Jack Pardee, former head coach of the Washington Redskins, left pro football today to assume a marketing position with the Runnels Mud Co. of Lovington, N.M. Pardee, a native Texan, will work out of the Midland, Tex., office of the firm, a service company for drilling oil wells.

Pardee's resignation as associate head coach and defensive coordinator of the San Diego Chargers seemed to catch this city by surprise, as the team released a brief statement late in the day.

If it was a surprise, many Charger fans apparently considered it a welcome one. Although the Chargers reached the AFC title game against Cincinnati, they had the second-worst defensive record in the conference, and much of the blame was put on Pardee.

Pardee, 45, and twice NFL coach of the year, came here a year ago after three years at Washington, and with his reputation for defensive expertise, he was expected to help the Chargers into the Super Bowl.

However, as the Chargers yielded points generously, it was obvious something was wrong. While players complained that Pardee's system was too complicated, there were reports of dissension between Pardee and other defensive assistants.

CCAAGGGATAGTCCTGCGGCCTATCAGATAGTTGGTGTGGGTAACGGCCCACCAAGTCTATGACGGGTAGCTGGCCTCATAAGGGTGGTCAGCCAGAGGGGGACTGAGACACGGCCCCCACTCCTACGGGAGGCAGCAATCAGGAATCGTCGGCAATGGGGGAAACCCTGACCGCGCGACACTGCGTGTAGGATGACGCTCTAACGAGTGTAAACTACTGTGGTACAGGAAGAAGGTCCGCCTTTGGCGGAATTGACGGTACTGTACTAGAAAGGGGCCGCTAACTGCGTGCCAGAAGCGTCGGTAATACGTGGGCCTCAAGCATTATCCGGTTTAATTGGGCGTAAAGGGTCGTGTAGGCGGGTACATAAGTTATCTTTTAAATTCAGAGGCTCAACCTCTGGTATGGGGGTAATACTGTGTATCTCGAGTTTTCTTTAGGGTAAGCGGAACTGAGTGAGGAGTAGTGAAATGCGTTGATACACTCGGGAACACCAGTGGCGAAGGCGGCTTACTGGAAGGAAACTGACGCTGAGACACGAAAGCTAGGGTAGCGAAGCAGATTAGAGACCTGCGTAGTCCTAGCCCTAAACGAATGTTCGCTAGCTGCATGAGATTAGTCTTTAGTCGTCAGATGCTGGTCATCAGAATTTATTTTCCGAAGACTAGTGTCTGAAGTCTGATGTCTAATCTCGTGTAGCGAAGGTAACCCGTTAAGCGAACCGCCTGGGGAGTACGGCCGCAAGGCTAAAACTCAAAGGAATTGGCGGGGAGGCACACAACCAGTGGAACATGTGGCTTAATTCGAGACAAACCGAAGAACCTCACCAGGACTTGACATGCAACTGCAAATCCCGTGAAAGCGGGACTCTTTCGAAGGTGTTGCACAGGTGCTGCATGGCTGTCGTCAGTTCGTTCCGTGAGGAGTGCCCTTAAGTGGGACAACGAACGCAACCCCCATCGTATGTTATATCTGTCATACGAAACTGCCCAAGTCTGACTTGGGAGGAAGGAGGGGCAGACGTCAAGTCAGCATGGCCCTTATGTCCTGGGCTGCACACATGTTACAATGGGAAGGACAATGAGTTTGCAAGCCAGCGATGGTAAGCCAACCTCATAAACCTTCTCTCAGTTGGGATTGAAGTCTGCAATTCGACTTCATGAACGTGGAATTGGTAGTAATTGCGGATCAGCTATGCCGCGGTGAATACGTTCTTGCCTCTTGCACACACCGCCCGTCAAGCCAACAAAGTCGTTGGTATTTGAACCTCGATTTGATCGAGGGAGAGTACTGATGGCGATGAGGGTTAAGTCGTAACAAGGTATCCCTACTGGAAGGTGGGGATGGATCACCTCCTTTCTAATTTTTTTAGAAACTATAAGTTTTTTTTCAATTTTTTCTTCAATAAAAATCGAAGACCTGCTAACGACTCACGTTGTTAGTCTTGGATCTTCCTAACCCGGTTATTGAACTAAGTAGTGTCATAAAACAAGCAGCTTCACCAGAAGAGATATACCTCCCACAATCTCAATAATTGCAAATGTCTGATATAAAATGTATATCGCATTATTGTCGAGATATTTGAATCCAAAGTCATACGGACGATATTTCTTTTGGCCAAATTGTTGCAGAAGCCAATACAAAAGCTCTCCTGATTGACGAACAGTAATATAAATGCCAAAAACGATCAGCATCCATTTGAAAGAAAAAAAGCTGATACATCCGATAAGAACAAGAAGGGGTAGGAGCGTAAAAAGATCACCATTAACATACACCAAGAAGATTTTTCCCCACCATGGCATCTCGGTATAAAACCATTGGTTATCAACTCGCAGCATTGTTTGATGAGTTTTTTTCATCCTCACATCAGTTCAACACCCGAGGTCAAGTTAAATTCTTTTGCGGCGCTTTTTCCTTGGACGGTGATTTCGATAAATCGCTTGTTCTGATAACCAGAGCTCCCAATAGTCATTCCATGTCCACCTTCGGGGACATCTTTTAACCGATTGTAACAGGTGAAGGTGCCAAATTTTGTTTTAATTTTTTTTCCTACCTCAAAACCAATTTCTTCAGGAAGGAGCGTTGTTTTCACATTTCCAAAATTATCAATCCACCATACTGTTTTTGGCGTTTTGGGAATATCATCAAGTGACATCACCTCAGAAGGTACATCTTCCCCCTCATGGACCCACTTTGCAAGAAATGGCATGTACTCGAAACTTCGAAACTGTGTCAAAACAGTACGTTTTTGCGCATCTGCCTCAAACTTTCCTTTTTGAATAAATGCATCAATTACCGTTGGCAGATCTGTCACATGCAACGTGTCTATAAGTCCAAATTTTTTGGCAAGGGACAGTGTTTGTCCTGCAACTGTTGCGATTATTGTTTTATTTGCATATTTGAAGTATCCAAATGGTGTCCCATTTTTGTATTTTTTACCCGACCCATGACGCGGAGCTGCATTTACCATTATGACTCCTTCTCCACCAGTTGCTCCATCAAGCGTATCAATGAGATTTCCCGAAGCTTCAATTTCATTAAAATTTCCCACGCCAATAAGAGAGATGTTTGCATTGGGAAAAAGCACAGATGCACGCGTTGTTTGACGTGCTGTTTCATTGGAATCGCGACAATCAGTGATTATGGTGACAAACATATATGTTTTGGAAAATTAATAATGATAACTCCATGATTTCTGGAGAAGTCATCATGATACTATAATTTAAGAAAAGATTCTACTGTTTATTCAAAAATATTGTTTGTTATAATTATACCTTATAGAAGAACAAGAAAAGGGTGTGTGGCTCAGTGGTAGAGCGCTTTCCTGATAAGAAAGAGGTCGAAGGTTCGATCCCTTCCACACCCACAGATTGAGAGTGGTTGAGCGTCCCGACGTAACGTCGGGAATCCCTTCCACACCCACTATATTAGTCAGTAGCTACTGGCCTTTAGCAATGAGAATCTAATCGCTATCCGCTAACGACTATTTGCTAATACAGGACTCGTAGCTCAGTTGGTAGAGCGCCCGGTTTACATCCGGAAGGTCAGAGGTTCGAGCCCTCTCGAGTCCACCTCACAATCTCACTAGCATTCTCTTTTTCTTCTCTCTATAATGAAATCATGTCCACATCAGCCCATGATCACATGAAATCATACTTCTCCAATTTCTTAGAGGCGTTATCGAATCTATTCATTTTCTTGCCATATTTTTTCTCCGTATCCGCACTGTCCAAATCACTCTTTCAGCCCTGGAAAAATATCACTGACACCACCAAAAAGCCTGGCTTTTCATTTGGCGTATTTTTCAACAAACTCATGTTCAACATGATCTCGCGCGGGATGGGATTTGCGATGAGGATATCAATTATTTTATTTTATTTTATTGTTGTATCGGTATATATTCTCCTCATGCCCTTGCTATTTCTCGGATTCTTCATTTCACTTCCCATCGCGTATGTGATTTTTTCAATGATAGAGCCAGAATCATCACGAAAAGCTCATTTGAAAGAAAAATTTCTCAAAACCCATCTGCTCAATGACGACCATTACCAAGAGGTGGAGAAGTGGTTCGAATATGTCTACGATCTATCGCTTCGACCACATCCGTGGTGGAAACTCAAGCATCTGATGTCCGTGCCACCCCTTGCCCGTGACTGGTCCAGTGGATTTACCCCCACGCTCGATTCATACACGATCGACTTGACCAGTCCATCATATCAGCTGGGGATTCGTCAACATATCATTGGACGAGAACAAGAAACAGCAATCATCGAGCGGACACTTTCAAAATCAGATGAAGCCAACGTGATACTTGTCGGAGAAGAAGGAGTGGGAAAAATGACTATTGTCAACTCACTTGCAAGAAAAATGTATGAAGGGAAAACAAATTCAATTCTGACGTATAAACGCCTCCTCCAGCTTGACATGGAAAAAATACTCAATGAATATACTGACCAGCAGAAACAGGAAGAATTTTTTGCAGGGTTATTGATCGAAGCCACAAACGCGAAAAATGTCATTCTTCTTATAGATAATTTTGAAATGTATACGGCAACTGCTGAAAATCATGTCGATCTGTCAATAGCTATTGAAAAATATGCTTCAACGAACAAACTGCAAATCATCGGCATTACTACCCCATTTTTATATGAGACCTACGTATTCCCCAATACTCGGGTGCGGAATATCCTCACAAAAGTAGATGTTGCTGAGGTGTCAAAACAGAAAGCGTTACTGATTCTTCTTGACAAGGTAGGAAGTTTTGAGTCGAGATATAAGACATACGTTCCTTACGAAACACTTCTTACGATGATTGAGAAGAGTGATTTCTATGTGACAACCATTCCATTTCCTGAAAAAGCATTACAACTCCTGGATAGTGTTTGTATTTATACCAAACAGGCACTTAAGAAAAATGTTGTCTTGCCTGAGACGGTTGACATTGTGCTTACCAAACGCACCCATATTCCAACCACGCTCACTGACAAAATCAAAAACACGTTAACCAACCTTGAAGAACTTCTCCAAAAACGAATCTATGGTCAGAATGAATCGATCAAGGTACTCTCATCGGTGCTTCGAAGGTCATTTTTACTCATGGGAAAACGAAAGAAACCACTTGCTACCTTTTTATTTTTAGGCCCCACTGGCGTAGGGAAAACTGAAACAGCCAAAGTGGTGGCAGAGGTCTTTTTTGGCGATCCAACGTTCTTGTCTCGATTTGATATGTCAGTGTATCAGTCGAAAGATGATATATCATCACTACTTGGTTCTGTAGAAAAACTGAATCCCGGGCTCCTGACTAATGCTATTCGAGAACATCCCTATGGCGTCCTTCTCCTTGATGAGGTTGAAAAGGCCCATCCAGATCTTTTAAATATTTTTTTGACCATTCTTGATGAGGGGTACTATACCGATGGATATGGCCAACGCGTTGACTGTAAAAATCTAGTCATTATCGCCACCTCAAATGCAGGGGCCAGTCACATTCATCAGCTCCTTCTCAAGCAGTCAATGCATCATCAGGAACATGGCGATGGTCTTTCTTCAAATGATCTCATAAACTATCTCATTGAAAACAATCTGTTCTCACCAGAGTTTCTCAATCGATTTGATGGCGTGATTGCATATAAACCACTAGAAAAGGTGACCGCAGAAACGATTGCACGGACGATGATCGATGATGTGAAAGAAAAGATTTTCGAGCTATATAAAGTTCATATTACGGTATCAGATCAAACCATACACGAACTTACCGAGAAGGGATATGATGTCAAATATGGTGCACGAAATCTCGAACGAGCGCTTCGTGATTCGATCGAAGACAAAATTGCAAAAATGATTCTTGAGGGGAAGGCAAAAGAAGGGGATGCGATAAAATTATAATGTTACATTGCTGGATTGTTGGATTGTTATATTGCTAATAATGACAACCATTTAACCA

Reached tonight at his home in nearby La Jolla, Pardee sidestepped questions about the Chargers' problems and instead chose to talk about his opportunity for advancement in the oil business.

"I've been in football a long time and I've enjoyed it and I'm sure I'm going to miss it," Pardee said. "But the time comes when you have to take a serious look at where you're going.

"The opportunity to become a head coach didn't come after this season, as I had hoped it would. I decided I had a better opportunity in another profession and this is the time to make the move and learn that business."

Pardee said he had been acquainted with the late Harold Runnels, a New Mexico congressman, during his stay in Washington. He was offered his new position by Runnels' widow, Dorothy, who is now running the company.

In Pardee's six years as a head coach, his teams compiled records of 42-46. His Chicago Bears team went to the playoffs in 1977.

"Obviously, we hate to lose a coach with the integrity, ability and courage of Jack Pardee," said Chargers owner Gene Klein. Coach Don Coryell, who hired Pardee, said: "We regret losing such a great coach and a great man. He is truly an outstanding coach and an inspiring leader."